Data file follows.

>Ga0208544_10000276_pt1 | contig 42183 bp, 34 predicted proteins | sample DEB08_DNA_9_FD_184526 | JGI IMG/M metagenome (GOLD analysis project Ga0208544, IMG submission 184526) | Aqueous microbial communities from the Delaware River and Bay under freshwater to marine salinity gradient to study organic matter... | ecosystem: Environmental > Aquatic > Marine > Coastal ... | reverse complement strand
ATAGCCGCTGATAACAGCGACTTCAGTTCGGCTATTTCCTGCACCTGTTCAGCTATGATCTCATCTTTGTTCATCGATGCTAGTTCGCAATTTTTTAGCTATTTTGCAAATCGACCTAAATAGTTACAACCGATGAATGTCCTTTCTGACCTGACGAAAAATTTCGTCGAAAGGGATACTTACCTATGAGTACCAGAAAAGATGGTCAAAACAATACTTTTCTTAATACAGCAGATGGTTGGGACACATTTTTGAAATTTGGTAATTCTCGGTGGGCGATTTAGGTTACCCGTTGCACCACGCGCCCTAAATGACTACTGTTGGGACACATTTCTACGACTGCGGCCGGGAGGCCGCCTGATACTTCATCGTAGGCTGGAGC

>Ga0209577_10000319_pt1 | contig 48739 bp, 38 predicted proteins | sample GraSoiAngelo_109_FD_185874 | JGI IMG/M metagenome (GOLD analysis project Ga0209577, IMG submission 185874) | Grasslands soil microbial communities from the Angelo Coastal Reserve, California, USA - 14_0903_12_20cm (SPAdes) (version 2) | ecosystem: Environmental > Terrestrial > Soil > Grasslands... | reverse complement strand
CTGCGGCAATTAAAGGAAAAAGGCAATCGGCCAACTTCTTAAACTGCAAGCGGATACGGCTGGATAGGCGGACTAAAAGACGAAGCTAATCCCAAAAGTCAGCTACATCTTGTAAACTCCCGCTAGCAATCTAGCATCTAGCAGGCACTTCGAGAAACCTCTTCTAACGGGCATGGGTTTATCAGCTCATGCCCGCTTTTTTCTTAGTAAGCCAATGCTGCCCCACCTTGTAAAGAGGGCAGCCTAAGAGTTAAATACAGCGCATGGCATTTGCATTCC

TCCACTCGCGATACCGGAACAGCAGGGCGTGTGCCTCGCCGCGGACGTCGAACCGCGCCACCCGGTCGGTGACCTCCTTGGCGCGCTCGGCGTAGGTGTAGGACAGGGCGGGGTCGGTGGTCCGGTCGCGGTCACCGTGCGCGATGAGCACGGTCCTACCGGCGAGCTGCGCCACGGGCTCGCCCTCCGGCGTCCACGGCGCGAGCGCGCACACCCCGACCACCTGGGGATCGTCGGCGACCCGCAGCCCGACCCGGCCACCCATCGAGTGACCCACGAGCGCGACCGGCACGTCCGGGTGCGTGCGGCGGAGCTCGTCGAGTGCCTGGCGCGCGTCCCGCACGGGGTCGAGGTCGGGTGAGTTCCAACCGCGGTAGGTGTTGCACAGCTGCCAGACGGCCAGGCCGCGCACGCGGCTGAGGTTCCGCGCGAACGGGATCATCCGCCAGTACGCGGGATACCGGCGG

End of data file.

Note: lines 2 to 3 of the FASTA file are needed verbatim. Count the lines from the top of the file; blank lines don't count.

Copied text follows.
ATAGCCGCTGATAACAGCGACTTCAGTTCGGCTATTTCCTGCACCTGTTCAGCTATGATCTCATCTTTGTTCATCGATGCTAGTTCGCAATTTTTTAGCTATTTTGCAAATCGACCTAAATAGTTACAACCGATGAATGTCCTTTCTGACCTGACGAAAAATTTCGTCGAAAGGGATACTTACCTATGAGTACCAGAAAAGATGGTCAAAACAATACTTTTCTTAATACAGCAGATGGTTGGGACACATTTTTGAAATTTGGTAATTCTCGGTGGGCGATTTAGGTTACCCGTTGCACCACGCGCCCTAAATGACTACTGTTGGGACACATTTCTACGACTGCGGCCGGGAGGCCGCCTGATACTTCATCGTAGGCTGGAGC

>Ga0209577_10000319_pt1 | contig 48739 bp, 38 predicted proteins | sample GraSoiAngelo_109_FD_185874 | JGI IMG/M metagenome (GOLD analysis project Ga0209577, IMG submission 185874) | Grasslands soil microbial communities from the Angelo Coastal Reserve, California, USA - 14_0903_12_20cm (SPAdes) (version 2) | ecosystem: Environmental > Terrestrial > Soil > Grasslands... | reverse complement strand